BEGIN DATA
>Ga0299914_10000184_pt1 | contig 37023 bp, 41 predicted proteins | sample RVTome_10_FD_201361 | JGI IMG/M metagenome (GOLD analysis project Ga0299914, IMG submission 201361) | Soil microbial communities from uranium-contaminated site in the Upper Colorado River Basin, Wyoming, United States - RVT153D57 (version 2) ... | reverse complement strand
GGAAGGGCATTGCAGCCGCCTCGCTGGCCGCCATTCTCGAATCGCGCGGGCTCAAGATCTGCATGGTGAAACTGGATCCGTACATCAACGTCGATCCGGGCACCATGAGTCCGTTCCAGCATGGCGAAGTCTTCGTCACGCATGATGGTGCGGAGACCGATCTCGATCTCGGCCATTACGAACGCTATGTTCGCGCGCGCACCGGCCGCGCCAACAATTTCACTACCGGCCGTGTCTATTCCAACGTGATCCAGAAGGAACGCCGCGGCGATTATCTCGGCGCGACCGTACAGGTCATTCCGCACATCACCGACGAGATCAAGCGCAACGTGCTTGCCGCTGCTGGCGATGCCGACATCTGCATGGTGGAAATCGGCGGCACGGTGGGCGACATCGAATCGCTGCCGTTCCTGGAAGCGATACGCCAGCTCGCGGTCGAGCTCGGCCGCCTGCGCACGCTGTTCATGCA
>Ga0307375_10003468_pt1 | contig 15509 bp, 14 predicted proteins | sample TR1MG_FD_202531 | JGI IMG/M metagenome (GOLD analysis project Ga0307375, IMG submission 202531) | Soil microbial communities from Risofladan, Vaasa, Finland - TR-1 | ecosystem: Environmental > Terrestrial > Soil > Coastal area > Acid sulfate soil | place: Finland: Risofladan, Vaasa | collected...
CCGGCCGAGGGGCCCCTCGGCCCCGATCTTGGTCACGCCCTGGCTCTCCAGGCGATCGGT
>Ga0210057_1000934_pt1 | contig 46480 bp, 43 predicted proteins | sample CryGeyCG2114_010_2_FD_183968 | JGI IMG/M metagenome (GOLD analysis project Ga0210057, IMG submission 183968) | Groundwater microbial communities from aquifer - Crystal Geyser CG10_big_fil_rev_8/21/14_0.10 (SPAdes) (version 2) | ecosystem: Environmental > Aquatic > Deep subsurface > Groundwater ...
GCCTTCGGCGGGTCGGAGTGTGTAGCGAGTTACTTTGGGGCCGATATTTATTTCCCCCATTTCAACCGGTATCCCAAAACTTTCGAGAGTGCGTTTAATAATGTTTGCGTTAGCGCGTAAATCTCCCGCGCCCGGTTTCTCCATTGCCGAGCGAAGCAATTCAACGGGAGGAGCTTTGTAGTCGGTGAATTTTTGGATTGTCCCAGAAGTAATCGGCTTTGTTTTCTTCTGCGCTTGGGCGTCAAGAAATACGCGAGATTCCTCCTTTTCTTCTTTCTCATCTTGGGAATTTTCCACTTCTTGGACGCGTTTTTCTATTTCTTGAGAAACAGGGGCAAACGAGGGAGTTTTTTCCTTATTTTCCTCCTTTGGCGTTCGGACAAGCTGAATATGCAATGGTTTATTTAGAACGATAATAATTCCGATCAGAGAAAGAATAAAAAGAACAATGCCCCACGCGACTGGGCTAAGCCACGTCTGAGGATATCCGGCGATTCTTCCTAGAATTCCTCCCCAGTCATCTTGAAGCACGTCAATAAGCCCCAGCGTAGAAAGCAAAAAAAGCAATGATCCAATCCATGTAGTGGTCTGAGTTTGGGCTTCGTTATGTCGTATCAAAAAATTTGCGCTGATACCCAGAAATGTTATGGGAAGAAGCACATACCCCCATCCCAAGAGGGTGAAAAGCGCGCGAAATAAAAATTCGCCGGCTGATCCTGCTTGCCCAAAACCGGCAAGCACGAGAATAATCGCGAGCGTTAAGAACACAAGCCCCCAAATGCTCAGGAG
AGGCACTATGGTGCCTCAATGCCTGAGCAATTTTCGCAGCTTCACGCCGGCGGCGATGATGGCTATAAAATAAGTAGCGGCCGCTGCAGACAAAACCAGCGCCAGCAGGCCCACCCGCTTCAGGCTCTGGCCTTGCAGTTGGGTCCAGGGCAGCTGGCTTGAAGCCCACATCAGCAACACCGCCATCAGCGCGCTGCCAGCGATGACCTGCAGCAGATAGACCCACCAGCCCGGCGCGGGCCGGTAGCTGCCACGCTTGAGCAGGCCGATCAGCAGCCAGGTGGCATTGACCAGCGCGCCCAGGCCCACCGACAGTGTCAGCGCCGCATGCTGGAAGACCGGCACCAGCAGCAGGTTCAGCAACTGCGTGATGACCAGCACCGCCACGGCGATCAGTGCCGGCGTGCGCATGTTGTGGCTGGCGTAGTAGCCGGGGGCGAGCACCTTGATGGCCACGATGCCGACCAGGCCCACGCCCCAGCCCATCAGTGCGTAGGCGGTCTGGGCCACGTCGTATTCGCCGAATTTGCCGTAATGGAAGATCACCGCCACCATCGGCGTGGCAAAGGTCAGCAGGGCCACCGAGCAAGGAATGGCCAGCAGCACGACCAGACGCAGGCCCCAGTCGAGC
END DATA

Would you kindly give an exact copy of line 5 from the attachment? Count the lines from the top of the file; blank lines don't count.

>Ga0210057_1000934_pt1 | contig 46480 bp, 43 predicted proteins | sample CryGeyCG2114_010_2_FD_183968 | JGI IMG/M metagenome (GOLD analysis project Ga0210057, IMG submission 183968) | Groundwater microbial communities from aquifer - Crystal Geyser CG10_big_fil_rev_8/21/14_0.10 (SPAdes) (version 2) | ecosystem: Environmental > Aquatic > Deep subsurface > Groundwater ...